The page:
If Curlin taught me anything in the Breeders’ Cup last year, it’s that the best horse doesn’t always win the race. Look also at the 2009 Stephen Foster where the sure bet, Einstein, was blocked in the whole way ’round and never got an opening, having to settle for third place to Macho Again, a horse he could beat by daylight on any given day. Some will say last week’s Travers is also an example of this notion, as the blazing Quality Road was boxed in and cornered on the rail, where a river of water had him logged until it was too late to work him into stride, and the lead was quickly surrendered to a free-floating Summer Bird. We like to think our heroes are invincible, but even Superman had his Kryptonite.
This is why Rachel Alexandra’s foray into the Woodward is a little unsettling: she is daring to challenge history at Saratoga Race Course, the notorious “Graveyard of Champions;” it was here that Man o’ War was handed his only defeat in 21 starts, here that the mighty Secretariat was beaten by Onion, here that the name Jim Dandy would ring forever, when the 100-1 longshot beat the Triple Crown winner, Gallant Fox. It was here that a horse named “Upset” became a vernacular in the world of horse racing, synonymous to when a favorite is undermined. Rachel Alexandra won’t just be battling older horses in the Woodward, she will attempting to vanquish the spirits of Saratoga.
This Saturday, the already-legendary filly will try to defy the odds when she enters the Grade I Woodward at Saratoga against older horses. The 3-year-old filly will be facing older horses for the first time, trying her luck in a race no female has ever won in the previous 55 years the race has been run. She will also be trying to make history in that Rachel will be attempting to become the first 3-year-old filly to win a route race against older horses since 1887, when Primrose won the Manhattan at 1 ¼ miles on dirt.
No, this is not standard routine for most female horses. Only seven fillies or mares have ever actually entered the Woodward before, and only one before was a 3-year-old. Why is this? Because most fillies can’t run with the old guys; let’s face it, they’re more tested, they’re bigger, and more aggressive. It’s essentially like throwing a ten-year-old girl into a race with a bunch of teenage boys. And you know what teenage boys are like.
So even though Miss Alexandra has faced plenty of tough competition in the 3-year-old division, she will be again setting out to conquer a new frontier in the Woodward; on paper, her competition looks like it could be beaten by most of what she’s already faced, but as this is horse racing, you just never know how horses are going to run on any given day.
Take Macho Again. Who in the world has figured this horse out? His record has the predictability of a slot machine, pull the lever and see what you get. It appears he either loves a race, or hates it; his last two starts have been more consistent than any other period in his life, when he won the Stephen Foster, he next finished second to Bullsbay in the Whitney. By the look of his racing record, he’s scheduled for a flop, but maybe he’s matured, so we’ll give him the benefit of the doubt that he’s to be watched.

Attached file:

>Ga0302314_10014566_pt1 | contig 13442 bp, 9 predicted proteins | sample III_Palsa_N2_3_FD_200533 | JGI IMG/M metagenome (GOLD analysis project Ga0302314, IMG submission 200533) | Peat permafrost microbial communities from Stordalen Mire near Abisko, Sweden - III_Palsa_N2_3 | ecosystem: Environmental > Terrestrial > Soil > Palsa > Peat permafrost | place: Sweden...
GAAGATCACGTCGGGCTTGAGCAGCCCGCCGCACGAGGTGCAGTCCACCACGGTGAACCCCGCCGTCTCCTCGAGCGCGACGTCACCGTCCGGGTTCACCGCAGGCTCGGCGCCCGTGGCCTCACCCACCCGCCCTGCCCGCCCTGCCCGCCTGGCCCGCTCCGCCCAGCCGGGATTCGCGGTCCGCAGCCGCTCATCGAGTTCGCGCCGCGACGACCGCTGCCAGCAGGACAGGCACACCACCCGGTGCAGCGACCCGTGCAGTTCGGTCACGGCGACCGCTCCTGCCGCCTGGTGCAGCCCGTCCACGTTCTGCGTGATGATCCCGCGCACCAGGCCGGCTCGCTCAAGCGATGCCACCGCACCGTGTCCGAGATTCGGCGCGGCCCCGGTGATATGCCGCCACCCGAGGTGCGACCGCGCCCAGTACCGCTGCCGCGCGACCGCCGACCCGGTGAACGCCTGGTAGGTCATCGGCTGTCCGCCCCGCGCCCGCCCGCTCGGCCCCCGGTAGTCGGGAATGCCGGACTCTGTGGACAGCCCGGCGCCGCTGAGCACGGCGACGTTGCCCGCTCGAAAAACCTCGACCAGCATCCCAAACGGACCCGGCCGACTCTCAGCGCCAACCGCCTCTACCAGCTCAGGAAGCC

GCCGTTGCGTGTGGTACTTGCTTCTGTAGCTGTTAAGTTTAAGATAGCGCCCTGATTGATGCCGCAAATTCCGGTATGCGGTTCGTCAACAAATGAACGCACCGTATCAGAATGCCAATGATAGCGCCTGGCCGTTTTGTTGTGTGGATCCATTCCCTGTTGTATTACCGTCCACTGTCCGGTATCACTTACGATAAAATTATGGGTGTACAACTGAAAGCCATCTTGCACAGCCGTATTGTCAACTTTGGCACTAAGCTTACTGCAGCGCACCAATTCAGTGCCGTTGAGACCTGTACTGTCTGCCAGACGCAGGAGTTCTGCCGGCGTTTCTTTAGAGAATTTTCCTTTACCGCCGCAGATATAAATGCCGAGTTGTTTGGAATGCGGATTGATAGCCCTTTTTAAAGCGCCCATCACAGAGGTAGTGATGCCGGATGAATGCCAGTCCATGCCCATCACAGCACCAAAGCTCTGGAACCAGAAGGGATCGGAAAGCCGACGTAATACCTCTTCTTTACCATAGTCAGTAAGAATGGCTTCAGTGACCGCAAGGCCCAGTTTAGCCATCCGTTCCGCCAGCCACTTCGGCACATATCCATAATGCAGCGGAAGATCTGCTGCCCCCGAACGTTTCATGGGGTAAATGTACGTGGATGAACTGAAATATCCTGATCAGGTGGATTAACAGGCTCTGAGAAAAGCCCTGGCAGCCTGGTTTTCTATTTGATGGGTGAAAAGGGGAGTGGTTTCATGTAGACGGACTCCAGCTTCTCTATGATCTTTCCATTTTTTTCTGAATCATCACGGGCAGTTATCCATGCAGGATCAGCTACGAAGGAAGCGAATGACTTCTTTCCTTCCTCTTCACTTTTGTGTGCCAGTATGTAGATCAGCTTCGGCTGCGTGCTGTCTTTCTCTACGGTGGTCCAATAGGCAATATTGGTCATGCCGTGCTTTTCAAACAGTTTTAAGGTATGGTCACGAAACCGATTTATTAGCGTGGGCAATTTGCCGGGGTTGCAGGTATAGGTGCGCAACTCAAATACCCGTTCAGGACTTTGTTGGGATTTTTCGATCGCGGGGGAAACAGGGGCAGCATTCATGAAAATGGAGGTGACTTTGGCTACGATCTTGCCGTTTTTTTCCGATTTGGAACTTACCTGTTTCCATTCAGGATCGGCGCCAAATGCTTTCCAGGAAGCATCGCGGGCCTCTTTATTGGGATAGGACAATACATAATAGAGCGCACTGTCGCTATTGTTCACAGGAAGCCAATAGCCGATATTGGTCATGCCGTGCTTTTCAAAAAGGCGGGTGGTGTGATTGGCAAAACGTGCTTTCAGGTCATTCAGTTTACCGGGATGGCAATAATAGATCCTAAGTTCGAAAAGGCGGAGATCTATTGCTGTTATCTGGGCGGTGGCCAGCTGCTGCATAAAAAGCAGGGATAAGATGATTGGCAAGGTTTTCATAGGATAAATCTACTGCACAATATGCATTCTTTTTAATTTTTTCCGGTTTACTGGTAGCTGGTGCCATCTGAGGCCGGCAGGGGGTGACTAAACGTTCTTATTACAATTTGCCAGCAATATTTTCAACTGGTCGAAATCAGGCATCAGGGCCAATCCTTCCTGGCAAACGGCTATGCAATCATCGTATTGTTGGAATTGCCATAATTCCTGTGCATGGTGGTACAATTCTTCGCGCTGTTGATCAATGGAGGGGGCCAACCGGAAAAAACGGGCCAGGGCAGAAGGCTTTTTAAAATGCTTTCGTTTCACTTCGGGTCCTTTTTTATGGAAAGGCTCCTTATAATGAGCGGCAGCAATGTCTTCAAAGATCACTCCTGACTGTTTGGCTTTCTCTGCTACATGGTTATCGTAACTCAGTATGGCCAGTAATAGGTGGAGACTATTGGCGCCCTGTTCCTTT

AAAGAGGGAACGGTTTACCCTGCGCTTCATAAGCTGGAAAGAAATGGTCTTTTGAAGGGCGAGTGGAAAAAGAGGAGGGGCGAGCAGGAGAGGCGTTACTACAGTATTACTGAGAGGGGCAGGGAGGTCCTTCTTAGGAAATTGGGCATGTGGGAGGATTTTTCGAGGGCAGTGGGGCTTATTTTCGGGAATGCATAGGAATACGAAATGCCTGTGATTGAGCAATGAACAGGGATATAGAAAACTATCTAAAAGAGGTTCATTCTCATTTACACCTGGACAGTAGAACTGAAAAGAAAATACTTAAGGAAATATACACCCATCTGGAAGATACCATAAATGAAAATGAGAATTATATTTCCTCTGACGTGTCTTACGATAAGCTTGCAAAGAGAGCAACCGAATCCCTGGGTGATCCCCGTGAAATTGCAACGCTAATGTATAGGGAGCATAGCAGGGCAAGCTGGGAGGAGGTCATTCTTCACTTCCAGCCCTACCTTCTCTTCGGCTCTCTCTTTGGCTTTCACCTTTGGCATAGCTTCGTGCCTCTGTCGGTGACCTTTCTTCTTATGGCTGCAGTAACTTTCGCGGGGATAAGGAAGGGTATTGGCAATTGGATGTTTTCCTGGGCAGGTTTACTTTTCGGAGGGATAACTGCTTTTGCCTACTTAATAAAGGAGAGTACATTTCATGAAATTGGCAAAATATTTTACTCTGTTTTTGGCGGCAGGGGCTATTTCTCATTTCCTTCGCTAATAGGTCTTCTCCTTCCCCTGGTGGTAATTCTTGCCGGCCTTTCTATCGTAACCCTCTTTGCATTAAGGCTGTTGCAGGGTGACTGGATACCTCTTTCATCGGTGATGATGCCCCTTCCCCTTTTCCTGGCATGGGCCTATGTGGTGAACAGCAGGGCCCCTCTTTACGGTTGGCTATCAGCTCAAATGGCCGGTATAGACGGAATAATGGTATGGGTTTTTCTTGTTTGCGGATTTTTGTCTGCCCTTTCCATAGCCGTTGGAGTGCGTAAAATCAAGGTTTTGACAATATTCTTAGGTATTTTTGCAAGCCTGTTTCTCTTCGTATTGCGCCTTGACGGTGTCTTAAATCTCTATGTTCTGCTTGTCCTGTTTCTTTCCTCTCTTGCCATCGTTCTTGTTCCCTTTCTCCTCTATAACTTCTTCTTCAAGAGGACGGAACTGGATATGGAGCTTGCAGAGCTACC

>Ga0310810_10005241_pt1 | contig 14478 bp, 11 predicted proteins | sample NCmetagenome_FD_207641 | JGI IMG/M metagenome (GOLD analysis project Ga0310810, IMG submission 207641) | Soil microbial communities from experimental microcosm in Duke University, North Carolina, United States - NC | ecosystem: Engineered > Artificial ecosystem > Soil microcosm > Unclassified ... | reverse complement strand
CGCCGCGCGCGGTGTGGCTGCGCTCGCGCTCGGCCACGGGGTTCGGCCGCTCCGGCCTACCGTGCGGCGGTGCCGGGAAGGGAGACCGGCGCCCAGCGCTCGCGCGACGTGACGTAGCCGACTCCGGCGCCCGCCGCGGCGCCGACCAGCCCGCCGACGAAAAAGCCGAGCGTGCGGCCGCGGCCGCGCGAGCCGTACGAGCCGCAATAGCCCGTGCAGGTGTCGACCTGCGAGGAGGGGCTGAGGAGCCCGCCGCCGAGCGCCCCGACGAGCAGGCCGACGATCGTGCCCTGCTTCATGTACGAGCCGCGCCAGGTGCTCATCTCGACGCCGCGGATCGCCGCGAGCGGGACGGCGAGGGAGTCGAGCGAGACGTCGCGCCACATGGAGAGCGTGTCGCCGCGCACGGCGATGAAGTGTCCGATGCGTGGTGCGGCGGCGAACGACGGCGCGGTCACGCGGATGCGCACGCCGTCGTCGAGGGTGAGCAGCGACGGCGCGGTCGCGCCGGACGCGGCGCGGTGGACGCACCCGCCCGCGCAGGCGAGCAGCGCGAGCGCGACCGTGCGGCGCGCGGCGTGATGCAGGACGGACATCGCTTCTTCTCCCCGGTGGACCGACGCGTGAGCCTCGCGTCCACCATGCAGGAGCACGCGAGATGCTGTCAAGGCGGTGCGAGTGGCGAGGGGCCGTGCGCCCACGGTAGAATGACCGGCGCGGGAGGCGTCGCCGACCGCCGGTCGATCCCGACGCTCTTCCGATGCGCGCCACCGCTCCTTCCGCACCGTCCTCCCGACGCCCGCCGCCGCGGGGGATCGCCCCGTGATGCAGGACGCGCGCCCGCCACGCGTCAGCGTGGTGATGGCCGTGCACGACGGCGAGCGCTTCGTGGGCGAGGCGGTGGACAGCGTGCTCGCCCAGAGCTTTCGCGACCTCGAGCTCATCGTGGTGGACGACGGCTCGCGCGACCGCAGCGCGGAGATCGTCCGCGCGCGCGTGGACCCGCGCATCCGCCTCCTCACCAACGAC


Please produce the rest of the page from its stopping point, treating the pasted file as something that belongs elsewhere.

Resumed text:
Bullsbay is the most consistent horse in the field. Though he’s turned in two curious flops this year and one fourth place finish, he’s either won or placed second in everything else. Most recently, he upset Commentator in the Whitney Handicap, securing his first Grade I victory, and took the Alysheba Stakes over Cool Coal Man on the Kentucky Oaks undercard. This will most likely be the horse to cause Rachel the biggest threat. His huge run in the Whitney suggests he is at the top of his game, and that if he gets the same rocket up his behind in the Woodward, Rachel better keep that late-runner in mind until he’s begun to make a move of his own.
The Woodward will be all about tactics. Calvin Borel will be riding the filly with a target on his back, and the field would be foolish not to try to block her in. One of the most impressive things about Rachel’s Preakness run was how she avoided traffic with the outside post position, and was able to run clear of trouble by going wide into the first turn. As she is breaking from post three in the Woodward, she will not have the same fortune this time around. Look for the front-running Da’Tara (the infamous winner who upset Big Brown in last year’s Belmont) to set the pace, and for the filly to find herself navigating between horses early.
What’s in Rachel Alexandra’s favor, you ask? Well, she’s Rachel Alexandra, for one. In short, she’s a freak, and she has the heart of a champion. She’s already made history in becoming the first filly to win the Preakness in 85 years, then she dominated a field of capable males in the Haskell in near-record time, and she put to shame the fillies in her own division, winning by more than 19 lengths in her last two starts with them. She’s not just any filly, in other words. She is Alexandra the Great; the name in itself speaks of a conqueror. She is a comet, taking the reins of history and making what she will of it, leaving an unrivaled trail of accomplishments in her wake. She rides on the back of destiny, challenged only by the wind, and will scare the spirits of Saratoga back into its massive graveyard of champions.
The Grade I Woodward will air live this Saturday on TVG from Saratoga at approximately 5:52pm ET.